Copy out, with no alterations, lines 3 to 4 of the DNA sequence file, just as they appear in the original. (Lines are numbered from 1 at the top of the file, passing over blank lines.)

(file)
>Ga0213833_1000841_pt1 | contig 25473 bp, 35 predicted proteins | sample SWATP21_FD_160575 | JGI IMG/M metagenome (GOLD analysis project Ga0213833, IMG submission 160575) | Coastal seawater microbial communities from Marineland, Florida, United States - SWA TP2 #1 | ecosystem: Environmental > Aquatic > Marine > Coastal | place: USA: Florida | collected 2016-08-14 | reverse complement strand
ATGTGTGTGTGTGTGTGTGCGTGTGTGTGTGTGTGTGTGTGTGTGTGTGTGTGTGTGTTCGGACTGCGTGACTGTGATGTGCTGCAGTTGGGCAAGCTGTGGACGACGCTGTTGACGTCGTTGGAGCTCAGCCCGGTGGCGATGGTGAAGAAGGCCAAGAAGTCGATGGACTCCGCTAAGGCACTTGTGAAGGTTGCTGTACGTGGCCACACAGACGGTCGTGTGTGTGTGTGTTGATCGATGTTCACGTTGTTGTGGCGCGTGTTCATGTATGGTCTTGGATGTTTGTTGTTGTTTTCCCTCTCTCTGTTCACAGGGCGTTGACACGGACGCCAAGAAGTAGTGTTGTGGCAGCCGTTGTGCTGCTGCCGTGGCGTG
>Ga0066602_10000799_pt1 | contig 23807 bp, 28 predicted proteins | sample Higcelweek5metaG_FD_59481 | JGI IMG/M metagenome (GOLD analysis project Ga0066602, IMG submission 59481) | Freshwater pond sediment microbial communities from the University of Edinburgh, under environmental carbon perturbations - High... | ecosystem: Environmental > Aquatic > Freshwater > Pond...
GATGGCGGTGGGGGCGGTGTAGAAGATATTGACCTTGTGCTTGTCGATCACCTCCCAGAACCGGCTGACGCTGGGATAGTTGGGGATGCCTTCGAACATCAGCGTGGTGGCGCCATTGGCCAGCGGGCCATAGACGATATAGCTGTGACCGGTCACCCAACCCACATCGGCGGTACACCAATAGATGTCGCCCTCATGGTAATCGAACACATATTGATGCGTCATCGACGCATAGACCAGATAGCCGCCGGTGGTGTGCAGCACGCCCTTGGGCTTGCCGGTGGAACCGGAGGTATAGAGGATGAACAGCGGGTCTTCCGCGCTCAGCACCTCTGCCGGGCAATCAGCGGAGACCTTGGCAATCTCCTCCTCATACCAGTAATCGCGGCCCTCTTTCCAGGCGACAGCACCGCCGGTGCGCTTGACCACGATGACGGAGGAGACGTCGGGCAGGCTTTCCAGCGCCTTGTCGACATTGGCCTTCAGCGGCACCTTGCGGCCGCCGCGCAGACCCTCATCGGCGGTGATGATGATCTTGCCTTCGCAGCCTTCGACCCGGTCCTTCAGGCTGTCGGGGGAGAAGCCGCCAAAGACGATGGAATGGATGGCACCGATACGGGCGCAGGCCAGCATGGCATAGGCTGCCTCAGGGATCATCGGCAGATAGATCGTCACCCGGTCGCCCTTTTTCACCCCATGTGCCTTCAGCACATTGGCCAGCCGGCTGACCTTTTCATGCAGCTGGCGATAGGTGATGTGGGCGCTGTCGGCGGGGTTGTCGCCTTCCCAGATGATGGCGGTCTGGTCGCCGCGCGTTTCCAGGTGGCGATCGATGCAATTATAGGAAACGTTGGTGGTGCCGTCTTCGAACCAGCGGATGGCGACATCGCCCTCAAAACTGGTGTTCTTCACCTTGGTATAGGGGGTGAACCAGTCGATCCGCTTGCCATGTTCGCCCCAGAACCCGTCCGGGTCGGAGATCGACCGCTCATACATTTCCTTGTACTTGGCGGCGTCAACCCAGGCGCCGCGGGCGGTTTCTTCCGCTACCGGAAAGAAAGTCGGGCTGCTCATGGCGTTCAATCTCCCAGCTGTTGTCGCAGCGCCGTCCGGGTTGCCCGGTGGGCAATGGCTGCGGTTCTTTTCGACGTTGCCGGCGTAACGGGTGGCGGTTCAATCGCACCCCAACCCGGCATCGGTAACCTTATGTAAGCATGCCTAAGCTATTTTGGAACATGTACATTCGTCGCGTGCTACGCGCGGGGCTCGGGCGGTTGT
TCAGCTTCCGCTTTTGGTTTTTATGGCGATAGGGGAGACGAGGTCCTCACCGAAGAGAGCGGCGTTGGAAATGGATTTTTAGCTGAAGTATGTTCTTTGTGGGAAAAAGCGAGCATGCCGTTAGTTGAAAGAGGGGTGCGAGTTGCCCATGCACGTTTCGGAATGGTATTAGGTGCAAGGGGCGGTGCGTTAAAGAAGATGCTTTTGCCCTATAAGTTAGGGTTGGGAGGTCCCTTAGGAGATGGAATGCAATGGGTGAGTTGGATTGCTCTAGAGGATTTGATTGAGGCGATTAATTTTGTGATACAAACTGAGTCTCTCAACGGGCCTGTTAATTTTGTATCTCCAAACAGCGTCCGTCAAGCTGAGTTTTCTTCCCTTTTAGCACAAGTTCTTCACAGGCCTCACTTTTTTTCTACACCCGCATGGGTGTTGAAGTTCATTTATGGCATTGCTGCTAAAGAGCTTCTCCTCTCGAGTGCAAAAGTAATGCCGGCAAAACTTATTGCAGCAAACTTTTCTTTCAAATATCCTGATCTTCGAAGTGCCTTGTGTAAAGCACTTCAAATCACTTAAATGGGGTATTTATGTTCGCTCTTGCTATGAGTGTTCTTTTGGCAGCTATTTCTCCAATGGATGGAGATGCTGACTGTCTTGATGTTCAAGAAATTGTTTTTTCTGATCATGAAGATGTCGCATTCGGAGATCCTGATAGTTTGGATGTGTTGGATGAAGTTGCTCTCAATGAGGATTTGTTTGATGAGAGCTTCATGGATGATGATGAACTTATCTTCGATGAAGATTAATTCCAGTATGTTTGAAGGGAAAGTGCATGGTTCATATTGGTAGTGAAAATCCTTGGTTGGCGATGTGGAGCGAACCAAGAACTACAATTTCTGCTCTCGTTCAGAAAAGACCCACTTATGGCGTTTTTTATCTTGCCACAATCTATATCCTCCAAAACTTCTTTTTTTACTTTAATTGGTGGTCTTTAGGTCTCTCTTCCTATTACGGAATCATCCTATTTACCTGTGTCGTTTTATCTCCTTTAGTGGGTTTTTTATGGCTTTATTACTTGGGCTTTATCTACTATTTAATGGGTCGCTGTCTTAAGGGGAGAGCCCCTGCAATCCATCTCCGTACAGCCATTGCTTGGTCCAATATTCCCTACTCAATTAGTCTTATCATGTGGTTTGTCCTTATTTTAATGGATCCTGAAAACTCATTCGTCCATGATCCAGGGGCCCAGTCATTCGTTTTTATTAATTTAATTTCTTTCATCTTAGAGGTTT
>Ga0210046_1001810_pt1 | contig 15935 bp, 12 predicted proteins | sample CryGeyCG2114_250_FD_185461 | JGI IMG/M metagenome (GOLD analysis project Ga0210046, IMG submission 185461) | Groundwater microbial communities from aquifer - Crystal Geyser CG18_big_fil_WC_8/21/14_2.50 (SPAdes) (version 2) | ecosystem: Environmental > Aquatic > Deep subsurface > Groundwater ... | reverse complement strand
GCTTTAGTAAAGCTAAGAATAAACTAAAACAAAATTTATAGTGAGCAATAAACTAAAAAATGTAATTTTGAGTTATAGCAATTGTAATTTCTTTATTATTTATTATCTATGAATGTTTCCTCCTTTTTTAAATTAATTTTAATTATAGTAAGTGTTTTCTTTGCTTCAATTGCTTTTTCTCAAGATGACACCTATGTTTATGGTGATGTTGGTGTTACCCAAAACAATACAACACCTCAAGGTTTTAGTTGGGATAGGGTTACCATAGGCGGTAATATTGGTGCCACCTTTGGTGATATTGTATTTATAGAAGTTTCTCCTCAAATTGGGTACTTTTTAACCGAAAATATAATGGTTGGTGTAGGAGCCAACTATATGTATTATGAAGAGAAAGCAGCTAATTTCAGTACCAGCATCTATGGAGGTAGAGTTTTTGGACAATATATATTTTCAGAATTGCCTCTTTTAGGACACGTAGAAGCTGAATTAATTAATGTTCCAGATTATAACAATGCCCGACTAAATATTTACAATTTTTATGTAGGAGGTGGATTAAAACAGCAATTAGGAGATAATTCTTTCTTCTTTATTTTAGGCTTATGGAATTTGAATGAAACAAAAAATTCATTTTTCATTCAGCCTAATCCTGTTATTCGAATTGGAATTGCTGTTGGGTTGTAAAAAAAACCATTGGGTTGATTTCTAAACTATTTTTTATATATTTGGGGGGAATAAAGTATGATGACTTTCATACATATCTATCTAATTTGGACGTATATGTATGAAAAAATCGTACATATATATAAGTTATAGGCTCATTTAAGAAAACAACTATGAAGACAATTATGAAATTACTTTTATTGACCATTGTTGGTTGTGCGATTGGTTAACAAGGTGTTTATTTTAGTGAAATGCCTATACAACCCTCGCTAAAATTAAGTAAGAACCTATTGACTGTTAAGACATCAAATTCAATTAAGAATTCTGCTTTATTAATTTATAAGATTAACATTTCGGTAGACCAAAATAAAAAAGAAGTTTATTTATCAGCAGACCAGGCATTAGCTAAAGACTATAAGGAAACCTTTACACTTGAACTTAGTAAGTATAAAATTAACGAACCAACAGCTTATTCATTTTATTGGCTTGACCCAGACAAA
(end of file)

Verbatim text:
>Ga0066602_10000799_pt1 | contig 23807 bp, 28 predicted proteins | sample Higcelweek5metaG_FD_59481 | JGI IMG/M metagenome (GOLD analysis project Ga0066602, IMG submission 59481) | Freshwater pond sediment microbial communities from the University of Edinburgh, under environmental carbon perturbations - High... | ecosystem: Environmental > Aquatic > Freshwater > Pond...
GATGGCGGTGGGGGCGGTGTAGAAGATATTGACCTTGTGCTTGTCGATCACCTCCCAGAACCGGCTGACGCTGGGATAGTTGGGGATGCCTTCGAACATCAGCGTGGTGGCGCCATTGGCCAGCGGGCCATAGACGATATAGCTGTGACCGGTCACCCAACCCACATCGGCGGTACACCAATAGATGTCGCCCTCATGGTAATCGAACACATATTGATGCGTCATCGACGCATAGACCAGATAGCCGCCGGTGGTGTGCAGCACGCCCTTGGGCTTGCCGGTGGAACCGGAGGTATAGAGGATGAACAGCGGGTCTTCCGCGCTCAGCACCTCTGCCGGGCAATCAGCGGAGACCTTGGCAATCTCCTCCTCATACCAGTAATCGCGGCCCTCTTTCCAGGCGACAGCACCGCCGGTGCGCTTGACCACGATGACGGAGGAGACGTCGGGCAGGCTTTCCAGCGCCTTGTCGACATTGGCCTTCAGCGGCACCTTGCGGCCGCCGCGCAGACCCTCATCGGCGGTGATGATGATCTTGCCTTCGCAGCCTTCGACCCGGTCCTTCAGGCTGTCGGGGGAGAAGCCGCCAAAGACGATGGAATGGATGGCACCGATACGGGCGCAGGCCAGCATGGCATAGGCTGCCTCAGGGATCATCGGCAGATAGATCGTCACCCGGTCGCCCTTTTTCACCCCATGTGCCTTCAGCACATTGGCCAGCCGGCTGACCTTTTCATGCAGCTGGCGATAGGTGATGTGGGCGCTGTCGGCGGGGTTGTCGCCTTCCCAGATGATGGCGGTCTGGTCGCCGCGCGTTTCCAGGTGGCGATCGATGCAATTATAGGAAACGTTGGTGGTGCCGTCTTCGAACCAGCGGATGGCGACATCGCCCTCAAAACTGGTGTTCTTCACCTTGGTATAGGGGGTGAACCAGTCGATCCGCTTGCCATGTTCGCCCCAGAACCCGTCCGGGTCGGAGATCGACCGCTCATACATTTCCTTGTACTTGGCGGCGTCAACCCAGGCGCCGCGGGCGGTTTCTTCCGCTACCGGAAAGAAAGTCGGGCTGCTCATGGCGTTCAATCTCCCAGCTGTTGTCGCAGCGCCGTCCGGGTTGCCCGGTGGGCAATGGCTGCGGTTCTTTTCGACGTTGCCGGCGTAACGGGTGGCGGTTCAATCGCACCCCAACCCGGCATCGGTAACCTTATGTAAGCATGCCTAAGCTATTTTGGAACATGTACATTCGTCGCGTGCTACGCGCGGGGCTCGGGCGGTTGT